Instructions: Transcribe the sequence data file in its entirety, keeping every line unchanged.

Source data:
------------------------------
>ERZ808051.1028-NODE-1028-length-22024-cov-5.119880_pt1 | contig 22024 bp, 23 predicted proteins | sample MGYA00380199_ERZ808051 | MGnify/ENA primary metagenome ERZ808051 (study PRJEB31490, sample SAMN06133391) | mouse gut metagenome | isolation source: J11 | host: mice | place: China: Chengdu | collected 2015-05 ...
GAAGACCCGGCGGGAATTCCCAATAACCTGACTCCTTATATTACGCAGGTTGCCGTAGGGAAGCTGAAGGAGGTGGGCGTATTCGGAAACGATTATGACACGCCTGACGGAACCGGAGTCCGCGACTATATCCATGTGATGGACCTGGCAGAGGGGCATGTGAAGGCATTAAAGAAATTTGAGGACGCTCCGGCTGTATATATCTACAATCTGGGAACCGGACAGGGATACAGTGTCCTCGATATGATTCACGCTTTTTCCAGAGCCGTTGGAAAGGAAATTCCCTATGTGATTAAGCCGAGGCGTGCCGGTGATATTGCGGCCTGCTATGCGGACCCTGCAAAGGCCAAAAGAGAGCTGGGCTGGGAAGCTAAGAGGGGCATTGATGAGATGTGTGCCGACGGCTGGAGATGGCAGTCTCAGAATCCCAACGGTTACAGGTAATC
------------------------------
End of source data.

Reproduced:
>ERZ808051.1028-NODE-1028-length-22024-cov-5.119880_pt1 | contig 22024 bp, 23 predicted proteins | sample MGYA00380199_ERZ808051 | MGnify/ENA primary metagenome ERZ808051 (study PRJEB31490, sample SAMN06133391) | mouse gut metagenome | isolation source: J11 | host: mice | place: China: Chengdu | collected 2015-05 ...
GAAGACCCGGCGGGAATTCCCAATAACCTGACTCCTTATATTACGCAGGTTGCCGTAGGGAAGCTGAAGGAGGTGGGCGTATTCGGAAACGATTATGACACGCCTGACGGAACCGGAGTCCGCGACTATATCCATGTGATGGACCTGGCAGAGGGGCATGTGAAGGCATTAAAGAAATTTGAGGACGCTCCGGCTGTATATATCTACAATCTGGGAACCGGACAGGGATACAGTGTCCTCGATATGATTCACGCTTTTTCCAGAGCCGTTGGAAAGGAAATTCCCTATGTGATTAAGCCGAGGCGTGCCGGTGATATTGCGGCCTGCTATGCGGACCCTGCAAAGGCCAAAAGAGAGCTGGGCTGGGAAGCTAAGAGGGGCATTGATGAGATGTGTGCCGACGGCTGGAGATGGCAGTCTCAGAATCCCAACGGTTACAGGTAATC